By Agri-Pulse Staff

© Copyright Agri-Pulse Communications, Inc.

Washington, March 24 – As approved by the Senate Agriculture Committee Wednesday in a unanimous voice vote, Committee Chair Blanche Lincoln’s “Healthy, Hunger-Free Kids Act of 2010” includes provisions adding $4.5 billion over the next 10 years through:

A Path to End Childhood Hunger: $1.2 billion

·   Expanding Afterschool Meals for At-Risk Children Nationwide

For the vast majority of states, the CACFP at-risk afterschool program only provides reimbursement for a snack. This section would give communities in all 50 states the ability to be reimbursed for a meal.

·   Expanding Universal Meal Service through Community Eligibility

This new option will allow schools in high-poverty areas to offer free meals to all students without collecting paper applications, which will expand access to more children and reduce administrative burdens on schools.

·   Connecting More Eligible Low-Income Children with School Meals

Children whose families receive SNAP benefits are directly certified for free school meals. This provision would expand the direct certification process to include Medicaid in select districts in the U.S.

·   Performance Bonuses for Direct Certification

This section would establish performance benchmarks for states to improve their direct certification methods, as well as provide incentive bonuses to states to incentivize improved performance.

·   Categorical Eligibility of Foster Children

This section would add foster children to the list of those that are automatically eligible for free meals, eliminating the need for foster children to demonstrate their income when applying for school meal benefits.

·   Promoting the Availability and Locations of Summer Food Service Program Meal Sites

Requires school food authorities to coordinate with institutions operating the Summer Food Service Program to develop and distribute materials to families to inform them of the availability and location of summer meal sites.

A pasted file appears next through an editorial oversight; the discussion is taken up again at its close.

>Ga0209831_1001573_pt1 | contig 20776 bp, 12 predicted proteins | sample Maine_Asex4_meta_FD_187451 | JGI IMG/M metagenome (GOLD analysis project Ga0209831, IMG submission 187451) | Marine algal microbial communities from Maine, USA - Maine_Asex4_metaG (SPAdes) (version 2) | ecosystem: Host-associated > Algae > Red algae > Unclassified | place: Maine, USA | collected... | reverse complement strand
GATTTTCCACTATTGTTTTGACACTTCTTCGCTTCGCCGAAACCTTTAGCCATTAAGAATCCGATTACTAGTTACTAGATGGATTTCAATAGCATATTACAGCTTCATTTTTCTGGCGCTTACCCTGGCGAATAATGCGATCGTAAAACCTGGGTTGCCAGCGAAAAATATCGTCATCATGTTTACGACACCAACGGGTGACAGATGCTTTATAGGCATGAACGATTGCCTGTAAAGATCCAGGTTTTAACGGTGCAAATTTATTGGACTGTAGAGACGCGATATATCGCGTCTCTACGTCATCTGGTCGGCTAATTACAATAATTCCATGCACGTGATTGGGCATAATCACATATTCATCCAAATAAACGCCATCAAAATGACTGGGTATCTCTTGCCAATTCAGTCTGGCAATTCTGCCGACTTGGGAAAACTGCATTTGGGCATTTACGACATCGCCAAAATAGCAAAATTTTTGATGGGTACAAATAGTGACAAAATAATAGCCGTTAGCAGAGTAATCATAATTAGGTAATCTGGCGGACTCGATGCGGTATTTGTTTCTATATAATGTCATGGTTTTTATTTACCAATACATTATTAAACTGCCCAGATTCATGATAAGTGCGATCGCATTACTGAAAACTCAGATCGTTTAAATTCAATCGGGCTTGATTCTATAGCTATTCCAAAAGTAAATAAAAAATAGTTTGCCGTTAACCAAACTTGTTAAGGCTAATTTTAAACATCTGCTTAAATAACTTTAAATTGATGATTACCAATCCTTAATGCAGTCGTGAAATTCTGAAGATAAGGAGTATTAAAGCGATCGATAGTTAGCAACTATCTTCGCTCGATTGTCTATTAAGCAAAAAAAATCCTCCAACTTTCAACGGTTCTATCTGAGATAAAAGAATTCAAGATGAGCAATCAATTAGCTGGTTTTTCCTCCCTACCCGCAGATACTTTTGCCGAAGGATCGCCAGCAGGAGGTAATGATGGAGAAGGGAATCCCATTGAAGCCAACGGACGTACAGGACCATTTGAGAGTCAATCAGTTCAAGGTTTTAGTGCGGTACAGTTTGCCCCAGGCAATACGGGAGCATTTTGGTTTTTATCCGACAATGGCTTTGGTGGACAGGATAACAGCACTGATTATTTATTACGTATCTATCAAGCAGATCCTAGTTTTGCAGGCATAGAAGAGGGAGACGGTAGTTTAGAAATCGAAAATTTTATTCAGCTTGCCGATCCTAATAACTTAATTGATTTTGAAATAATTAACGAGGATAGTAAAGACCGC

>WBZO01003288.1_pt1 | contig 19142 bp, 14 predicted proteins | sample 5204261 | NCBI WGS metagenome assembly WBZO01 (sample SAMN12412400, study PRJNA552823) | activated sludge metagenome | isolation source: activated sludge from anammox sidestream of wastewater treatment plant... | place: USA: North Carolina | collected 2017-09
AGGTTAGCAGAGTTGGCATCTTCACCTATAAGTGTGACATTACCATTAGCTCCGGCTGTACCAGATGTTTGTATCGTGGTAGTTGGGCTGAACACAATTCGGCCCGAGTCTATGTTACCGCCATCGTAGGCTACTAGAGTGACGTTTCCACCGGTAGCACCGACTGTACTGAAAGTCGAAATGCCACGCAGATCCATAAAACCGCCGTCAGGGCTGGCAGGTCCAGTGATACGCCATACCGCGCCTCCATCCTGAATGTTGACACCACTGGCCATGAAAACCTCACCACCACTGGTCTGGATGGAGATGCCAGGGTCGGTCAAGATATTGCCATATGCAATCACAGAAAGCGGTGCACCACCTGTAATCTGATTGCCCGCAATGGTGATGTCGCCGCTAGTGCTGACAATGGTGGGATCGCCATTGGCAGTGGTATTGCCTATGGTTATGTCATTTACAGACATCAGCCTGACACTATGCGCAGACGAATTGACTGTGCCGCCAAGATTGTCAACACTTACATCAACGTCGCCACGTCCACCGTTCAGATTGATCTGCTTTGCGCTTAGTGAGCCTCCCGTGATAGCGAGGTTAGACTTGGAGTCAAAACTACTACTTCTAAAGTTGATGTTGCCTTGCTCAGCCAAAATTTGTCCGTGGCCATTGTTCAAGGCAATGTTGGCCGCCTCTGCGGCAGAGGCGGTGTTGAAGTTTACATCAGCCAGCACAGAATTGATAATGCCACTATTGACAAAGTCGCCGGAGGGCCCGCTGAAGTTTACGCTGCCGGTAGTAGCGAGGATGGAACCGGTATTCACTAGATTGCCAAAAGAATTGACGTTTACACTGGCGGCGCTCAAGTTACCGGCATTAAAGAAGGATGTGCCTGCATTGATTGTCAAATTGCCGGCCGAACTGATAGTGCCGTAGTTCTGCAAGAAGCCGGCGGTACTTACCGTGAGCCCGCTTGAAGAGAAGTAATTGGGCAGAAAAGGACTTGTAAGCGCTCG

·   Piloting Innovative Methods to Feed Hungry, Low-Income Children

Provides mandatory funding to test pilot projects to improve the way we feed hungry children, including during out-of- school times.

Promoting Health and Reducing Childhood Obesity: $3.2 billion

·   Helping Schools Improve the Nutritional Quality of School Meals

A performance-based increase in the federal reimbursement rate for school lunches — 6 cents per meal — will help schools meet new meal standards to provide children with healthier school meals.

·   National Nutrition Standards for All Foods Sold in Schools

This section would provide the Secretary of Agriculture with the authority to establish national nutrition standards for all foods sold on school campus throughout the school day.

·   Promoting Nutrition and Wellness in Child Care Settings

This section establishes nutrition requirements for child care providers participating in the Child and Adult Care Food Program, as well as providing guidance and technical assistance to help providers improve the health of young children.

·   Connecting More Children to Healthy Local Produce through Farm-to-School Programs

Provides mandatory funding for schools to establish school gardens and to source local foods into school cafeterias.

For coverage of committee mark-up of the bill, go to: 

To read the complete 187-page bill text along with more detailed summaries and copies of current proposed amendments, go to and scroll to the bottom of the page.

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